The security company Proofpoint said in a blog post that since May last year, its researchers had been monitoring the miner that was infecting new Windows servers using the EternalBlue exploit, malware crafted by the NSA and leaked on the Web in April 2017 by a group known as the Shadow Brokers.
While Proofpoint researcher Kafeine said that the miner, which had been christened as Smominru or Ismo, was well-known, the fact that it was using Windows Management Infrastructure was unusual.
"Based on the hash power associated with the Monero payment address for this operation, it appears that this botnet was likely twice the size of Adylkuzz," he wrote.
Other researchers had noted attacks via Microsoft's SQL Server and EsteemAudit, an RDP vulnerability.
A sinkholing operation had provided an estimate of 526,000 infected Windows hosts, most of which were in Russia, India and Taiwan.
Kafeine said Proofpoint had contacted the mining pool MineXMR to request that that the existing Monero address associated with Smominru be removed, but though this was done after several days, the botnet operators were observed registering new domains and mining to a new address on the same mining pool.
On the bright side, the operators may have lost control over a third of the botnet as a result.
"Because most of the nodes in this botnet appear to be Windows servers, the performance impact on potentially critical business infrastructure may be high, as can the cost of increased energy usage by servers running much closer to capacity," Kafeine said.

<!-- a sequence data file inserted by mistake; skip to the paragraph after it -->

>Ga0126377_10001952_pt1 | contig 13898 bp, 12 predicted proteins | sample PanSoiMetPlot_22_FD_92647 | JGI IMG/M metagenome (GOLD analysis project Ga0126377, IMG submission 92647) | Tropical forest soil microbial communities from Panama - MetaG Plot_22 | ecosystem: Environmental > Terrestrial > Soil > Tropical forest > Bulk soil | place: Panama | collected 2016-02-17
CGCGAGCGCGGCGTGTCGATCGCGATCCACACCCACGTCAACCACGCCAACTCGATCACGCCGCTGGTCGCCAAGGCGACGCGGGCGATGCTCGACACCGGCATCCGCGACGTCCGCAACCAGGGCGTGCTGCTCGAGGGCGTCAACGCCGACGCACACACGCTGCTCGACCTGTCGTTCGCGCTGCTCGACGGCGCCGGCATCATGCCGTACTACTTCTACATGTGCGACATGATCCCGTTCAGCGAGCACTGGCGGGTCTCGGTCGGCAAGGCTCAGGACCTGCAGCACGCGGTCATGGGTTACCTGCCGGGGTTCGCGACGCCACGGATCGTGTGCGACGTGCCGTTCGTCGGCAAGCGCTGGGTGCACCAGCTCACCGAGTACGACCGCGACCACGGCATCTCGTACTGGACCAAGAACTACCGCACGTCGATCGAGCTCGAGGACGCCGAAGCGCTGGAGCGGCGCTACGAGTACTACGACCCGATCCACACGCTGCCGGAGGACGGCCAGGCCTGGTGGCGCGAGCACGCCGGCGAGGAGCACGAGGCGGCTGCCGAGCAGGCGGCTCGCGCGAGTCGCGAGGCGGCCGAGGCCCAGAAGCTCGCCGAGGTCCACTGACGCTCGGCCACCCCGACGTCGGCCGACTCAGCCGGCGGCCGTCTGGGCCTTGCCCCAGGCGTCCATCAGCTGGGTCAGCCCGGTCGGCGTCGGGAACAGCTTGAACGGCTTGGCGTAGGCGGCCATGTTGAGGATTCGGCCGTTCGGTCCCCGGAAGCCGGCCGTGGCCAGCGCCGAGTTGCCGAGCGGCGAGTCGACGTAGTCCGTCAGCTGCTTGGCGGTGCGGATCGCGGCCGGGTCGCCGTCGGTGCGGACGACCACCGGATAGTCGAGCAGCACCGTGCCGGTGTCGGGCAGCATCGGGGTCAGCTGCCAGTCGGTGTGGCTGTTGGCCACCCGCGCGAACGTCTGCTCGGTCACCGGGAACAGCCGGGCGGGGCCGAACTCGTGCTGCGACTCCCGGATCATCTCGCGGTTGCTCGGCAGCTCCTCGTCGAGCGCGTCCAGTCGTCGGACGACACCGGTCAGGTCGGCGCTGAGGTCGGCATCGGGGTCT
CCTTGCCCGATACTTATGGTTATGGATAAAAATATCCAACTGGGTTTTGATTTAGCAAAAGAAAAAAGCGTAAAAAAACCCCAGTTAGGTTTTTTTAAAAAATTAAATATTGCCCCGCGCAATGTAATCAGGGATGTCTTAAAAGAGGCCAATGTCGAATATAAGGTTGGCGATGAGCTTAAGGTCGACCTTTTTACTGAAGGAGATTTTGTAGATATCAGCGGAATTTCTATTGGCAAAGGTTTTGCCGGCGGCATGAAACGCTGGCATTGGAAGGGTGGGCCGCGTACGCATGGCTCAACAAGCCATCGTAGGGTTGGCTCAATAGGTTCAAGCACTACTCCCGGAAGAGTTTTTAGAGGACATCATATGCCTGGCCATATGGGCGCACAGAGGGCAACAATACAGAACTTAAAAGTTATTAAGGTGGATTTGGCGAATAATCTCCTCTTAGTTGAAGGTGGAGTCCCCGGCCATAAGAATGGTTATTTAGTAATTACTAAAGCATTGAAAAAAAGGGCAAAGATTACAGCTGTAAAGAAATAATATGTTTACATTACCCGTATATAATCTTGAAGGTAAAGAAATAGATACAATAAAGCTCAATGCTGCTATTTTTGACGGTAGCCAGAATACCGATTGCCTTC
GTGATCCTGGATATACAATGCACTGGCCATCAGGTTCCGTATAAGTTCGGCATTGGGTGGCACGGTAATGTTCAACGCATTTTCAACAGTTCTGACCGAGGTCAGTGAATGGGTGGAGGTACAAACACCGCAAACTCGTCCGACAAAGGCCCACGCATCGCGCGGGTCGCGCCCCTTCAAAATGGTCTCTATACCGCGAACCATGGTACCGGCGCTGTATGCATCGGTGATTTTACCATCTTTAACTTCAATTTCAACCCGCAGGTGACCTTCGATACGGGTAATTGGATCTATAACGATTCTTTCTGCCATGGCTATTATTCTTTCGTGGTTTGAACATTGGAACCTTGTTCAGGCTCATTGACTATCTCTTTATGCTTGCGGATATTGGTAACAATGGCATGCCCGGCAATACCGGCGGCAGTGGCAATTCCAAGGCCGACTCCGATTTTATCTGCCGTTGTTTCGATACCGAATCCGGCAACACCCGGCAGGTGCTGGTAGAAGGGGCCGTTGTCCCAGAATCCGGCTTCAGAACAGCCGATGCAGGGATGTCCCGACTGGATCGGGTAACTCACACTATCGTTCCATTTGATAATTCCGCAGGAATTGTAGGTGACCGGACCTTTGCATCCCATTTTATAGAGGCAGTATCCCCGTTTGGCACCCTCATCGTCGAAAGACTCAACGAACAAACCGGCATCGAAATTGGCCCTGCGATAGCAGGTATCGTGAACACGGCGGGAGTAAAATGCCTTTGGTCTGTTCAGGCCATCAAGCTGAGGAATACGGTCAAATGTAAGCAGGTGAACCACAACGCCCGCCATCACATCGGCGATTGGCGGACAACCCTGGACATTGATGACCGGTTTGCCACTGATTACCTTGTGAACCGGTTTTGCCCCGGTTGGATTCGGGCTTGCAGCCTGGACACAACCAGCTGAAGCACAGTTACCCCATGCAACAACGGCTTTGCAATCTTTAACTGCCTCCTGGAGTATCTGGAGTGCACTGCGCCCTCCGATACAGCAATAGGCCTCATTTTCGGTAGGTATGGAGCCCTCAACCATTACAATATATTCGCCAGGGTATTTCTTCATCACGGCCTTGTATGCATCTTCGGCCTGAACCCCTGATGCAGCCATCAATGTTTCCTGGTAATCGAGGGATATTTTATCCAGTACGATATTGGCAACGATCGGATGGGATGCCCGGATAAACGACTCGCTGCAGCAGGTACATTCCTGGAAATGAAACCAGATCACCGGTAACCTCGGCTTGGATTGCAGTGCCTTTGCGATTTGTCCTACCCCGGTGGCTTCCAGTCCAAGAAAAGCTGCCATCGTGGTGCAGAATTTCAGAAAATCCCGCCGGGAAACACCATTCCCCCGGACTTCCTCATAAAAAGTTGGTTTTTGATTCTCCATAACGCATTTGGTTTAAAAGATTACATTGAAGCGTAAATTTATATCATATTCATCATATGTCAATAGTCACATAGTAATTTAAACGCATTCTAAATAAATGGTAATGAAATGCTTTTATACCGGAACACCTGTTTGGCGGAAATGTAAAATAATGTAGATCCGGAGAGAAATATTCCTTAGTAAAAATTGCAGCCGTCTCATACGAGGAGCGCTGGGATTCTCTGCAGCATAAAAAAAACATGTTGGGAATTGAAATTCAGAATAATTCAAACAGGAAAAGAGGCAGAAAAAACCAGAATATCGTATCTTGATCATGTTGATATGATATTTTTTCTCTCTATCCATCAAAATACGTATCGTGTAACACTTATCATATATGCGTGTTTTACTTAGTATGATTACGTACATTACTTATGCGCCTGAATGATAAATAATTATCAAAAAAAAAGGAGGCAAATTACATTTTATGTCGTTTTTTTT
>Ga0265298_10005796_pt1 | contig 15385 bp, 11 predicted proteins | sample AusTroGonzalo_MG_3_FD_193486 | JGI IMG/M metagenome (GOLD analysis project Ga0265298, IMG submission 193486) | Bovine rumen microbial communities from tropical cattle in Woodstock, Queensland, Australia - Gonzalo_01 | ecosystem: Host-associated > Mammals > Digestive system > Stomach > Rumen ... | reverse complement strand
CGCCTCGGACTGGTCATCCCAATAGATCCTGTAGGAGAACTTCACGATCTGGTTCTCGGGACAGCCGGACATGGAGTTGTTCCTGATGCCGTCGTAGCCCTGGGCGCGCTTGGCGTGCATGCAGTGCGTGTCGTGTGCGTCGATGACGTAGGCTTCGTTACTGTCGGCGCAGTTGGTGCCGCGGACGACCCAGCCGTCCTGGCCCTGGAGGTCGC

"The operators of this botnet are persistent, use all available exploits to expand their botnet, and have found multiple ways to recover after sinkhole operations."
Kevin Epstein, vice-president of Threat Operations at Proofpoint, said: "We repeatedly see threat actors ‘follow the money’ - over the last several months, the money has been in cryptocurrency and actors are turning their attention to a variety of illicit means to obtain both Bitcoins and alternatives.
"This monero mining botnet is extremely large, made up mostly of Microsoft Windows servers spread around the globe.
"Taking down the botnet is very difficult given its distributed nature and the persistence of its operators. For businesses, preventing infection through robust patching regimens and layered security is the best protection from potentially disruptive impacts on critical infrastructure."
Graphic: courtesy Proofpoint